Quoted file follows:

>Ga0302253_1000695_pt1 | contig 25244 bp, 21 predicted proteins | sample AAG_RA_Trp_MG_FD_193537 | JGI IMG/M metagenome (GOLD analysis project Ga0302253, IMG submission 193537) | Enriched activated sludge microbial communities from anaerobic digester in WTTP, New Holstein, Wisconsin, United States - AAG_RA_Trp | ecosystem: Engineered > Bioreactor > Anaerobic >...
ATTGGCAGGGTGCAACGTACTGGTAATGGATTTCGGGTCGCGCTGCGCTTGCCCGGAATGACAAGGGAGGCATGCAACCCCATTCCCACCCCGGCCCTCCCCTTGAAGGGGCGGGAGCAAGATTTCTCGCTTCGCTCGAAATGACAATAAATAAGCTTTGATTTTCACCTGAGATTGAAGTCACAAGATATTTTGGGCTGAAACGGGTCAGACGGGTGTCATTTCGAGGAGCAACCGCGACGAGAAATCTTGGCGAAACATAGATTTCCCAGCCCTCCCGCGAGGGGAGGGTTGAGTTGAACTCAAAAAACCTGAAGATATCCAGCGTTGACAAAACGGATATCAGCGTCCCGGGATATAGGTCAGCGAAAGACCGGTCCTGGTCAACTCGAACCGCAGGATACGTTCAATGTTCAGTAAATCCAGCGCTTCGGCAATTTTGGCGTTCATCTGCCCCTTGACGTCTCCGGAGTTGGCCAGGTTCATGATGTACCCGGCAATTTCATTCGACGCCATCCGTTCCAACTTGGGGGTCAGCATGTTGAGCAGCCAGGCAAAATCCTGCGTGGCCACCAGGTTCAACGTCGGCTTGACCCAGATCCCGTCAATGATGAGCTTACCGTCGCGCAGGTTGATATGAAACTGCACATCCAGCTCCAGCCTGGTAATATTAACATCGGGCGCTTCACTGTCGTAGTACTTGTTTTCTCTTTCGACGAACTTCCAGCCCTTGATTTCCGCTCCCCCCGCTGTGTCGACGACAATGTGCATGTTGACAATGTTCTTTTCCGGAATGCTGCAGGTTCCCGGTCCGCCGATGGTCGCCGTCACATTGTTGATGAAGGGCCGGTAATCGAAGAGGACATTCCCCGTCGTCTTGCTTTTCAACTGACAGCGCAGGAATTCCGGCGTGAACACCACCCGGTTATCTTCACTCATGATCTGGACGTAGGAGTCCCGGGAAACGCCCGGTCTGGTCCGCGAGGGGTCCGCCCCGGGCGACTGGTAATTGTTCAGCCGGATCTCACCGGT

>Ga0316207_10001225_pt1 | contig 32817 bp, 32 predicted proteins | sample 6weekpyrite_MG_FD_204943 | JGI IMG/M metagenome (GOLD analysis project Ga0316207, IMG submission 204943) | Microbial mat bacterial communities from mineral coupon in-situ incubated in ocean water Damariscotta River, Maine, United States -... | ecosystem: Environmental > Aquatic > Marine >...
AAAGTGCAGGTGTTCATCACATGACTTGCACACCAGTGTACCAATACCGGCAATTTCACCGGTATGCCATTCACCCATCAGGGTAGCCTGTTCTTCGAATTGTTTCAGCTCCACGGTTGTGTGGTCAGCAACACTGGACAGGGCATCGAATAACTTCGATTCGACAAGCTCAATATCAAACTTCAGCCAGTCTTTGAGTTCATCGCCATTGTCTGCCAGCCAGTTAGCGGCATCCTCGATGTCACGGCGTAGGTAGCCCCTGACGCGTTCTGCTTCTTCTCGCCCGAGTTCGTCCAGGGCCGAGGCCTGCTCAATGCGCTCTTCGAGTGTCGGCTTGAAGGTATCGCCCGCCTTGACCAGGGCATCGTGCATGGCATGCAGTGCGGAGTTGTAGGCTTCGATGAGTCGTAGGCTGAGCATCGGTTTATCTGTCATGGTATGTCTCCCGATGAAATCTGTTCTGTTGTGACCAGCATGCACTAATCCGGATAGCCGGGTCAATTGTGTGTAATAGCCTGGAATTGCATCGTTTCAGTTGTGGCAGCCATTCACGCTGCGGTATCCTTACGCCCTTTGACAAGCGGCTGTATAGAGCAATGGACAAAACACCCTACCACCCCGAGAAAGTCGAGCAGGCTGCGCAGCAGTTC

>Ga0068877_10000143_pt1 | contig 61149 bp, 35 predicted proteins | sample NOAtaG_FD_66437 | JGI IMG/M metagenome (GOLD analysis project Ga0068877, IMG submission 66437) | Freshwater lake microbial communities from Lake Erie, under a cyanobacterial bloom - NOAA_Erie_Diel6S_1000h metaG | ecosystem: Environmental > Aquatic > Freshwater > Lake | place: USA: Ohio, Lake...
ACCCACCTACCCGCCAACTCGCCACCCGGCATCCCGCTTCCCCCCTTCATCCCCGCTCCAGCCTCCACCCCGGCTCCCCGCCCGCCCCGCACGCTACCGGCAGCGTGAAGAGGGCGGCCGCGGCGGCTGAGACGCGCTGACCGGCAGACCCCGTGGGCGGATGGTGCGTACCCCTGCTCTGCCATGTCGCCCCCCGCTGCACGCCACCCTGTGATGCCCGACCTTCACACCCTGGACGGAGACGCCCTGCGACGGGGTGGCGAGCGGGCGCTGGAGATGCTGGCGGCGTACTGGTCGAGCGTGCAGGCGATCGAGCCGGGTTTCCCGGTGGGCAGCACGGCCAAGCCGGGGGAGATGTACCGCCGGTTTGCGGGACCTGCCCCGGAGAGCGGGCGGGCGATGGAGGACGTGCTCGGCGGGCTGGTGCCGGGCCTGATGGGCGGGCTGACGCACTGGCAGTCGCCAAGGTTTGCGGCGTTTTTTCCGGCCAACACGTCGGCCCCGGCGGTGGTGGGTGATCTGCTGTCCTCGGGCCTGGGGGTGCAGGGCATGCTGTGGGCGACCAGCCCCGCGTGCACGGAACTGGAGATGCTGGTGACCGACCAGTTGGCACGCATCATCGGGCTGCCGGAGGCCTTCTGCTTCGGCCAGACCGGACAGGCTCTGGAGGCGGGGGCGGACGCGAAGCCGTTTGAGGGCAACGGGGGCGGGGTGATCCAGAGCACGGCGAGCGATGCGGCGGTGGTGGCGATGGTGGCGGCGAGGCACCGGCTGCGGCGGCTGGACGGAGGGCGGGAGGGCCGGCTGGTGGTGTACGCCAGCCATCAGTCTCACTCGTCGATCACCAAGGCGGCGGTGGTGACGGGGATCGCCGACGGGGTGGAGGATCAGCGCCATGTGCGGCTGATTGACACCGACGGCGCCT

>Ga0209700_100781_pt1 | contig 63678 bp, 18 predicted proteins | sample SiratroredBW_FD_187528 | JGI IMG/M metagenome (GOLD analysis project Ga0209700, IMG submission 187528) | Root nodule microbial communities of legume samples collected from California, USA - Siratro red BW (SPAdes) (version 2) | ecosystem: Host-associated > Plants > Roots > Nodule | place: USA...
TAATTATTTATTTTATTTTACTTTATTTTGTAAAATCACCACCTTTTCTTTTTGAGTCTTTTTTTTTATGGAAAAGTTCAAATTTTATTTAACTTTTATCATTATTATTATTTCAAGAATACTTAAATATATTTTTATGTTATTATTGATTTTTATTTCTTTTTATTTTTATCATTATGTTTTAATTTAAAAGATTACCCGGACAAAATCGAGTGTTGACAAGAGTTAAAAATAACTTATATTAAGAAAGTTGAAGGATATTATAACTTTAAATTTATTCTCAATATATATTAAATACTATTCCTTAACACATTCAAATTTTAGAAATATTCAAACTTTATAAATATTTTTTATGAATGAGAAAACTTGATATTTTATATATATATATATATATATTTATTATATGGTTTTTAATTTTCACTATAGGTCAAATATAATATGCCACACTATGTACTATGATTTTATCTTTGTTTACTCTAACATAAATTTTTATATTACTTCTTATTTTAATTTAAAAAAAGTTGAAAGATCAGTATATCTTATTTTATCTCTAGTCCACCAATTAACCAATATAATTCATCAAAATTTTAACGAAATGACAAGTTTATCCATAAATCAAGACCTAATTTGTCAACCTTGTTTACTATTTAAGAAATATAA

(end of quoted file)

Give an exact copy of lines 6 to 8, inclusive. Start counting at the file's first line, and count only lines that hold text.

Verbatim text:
ACCCACCTACCCGCCAACTCGCCACCCGGCATCCCGCTTCCCCCCTTCATCCCCGCTCCAGCCTCCACCCCGGCTCCCCGCCCGCCCCGCACGCTACCGGCAGCGTGAAGAGGGCGGCCGCGGCGGCTGAGACGCGCTGACCGGCAGACCCCGTGGGCGGATGGTGCGTACCCCTGCTCTGCCATGTCGCCCCCCGCTGCACGCCACCCTGTGATGCCCGACCTTCACACCCTGGACGGAGACGCCCTGCGACGGGGTGGCGAGCGGGCGCTGGAGATGCTGGCGGCGTACTGGTCGAGCGTGCAGGCGATCGAGCCGGGTTTCCCGGTGGGCAGCACGGCCAAGCCGGGGGAGATGTACCGCCGGTTTGCGGGACCTGCCCCGGAGAGCGGGCGGGCGATGGAGGACGTGCTCGGCGGGCTGGTGCCGGGCCTGATGGGCGGGCTGACGCACTGGCAGTCGCCAAGGTTTGCGGCGTTTTTTCCGGCCAACACGTCGGCCCCGGCGGTGGTGGGTGATCTGCTGTCCTCGGGCCTGGGGGTGCAGGGCATGCTGTGGGCGACCAGCCCCGCGTGCACGGAACTGGAGATGCTGGTGACCGACCAGTTGGCACGCATCATCGGGCTGCCGGAGGCCTTCTGCTTCGGCCAGACCGGACAGGCTCTGGAGGCGGGGGCGGACGCGAAGCCGTTTGAGGGCAACGGGGGCGGGGTGATCCAGAGCACGGCGAGCGATGCGGCGGTGGTGGCGATGGTGGCGGCGAGGCACCGGCTGCGGCGGCTGGACGGAGGGCGGGAGGGCCGGCTGGTGGTGTACGCCAGCCATCAGTCTCACTCGTCGATCACCAAGGCGGCGGTGGTGACGGGGATCGCCGACGGGGTGGAGGATCAGCGCCATGTGCGGCTGATTGACACCGACGGCGCCT

>Ga0209700_100781_pt1 | contig 63678 bp, 18 predicted proteins | sample SiratroredBW_FD_187528 | JGI IMG/M metagenome (GOLD analysis project Ga0209700, IMG submission 187528) | Root nodule microbial communities of legume samples collected from California, USA - Siratro red BW (SPAdes) (version 2) | ecosystem: Host-associated > Plants > Roots > Nodule | place: USA...
TAATTATTTATTTTATTTTACTTTATTTTGTAAAATCACCACCTTTTCTTTTTGAGTCTTTTTTTTTATGGAAAAGTTCAAATTTTATTTAACTTTTATCATTATTATTATTTCAAGAATACTTAAATATATTTTTATGTTATTATTGATTTTTATTTCTTTTTATTTTTATCATTATGTTTTAATTTAAAAGATTACCCGGACAAAATCGAGTGTTGACAAGAGTTAAAAATAACTTATATTAAGAAAGTTGAAGGATATTATAACTTTAAATTTATTCTCAATATATATTAAATACTATTCCTTAACACATTCAAATTTTAGAAATATTCAAACTTTATAAATATTTTTTATGAATGAGAAAACTTGATATTTTATATATATATATATATATATTTATTATATGGTTTTTAATTTTCACTATAGGTCAAATATAATATGCCACACTATGTACTATGATTTTATCTTTGTTTACTCTAACATAAATTTTTATATTACTTCTTATTTTAATTTAAAAAAAGTTGAAAGATCAGTATATCTTATTTTATCTCTAGTCCACCAATTAACCAATATAATTCATCAAAATTTTAACGAAATGACAAGTTTATCCATAAATCAAGACCTAATTTGTCAACCTTGTTTACTATTTAAGAAATATAA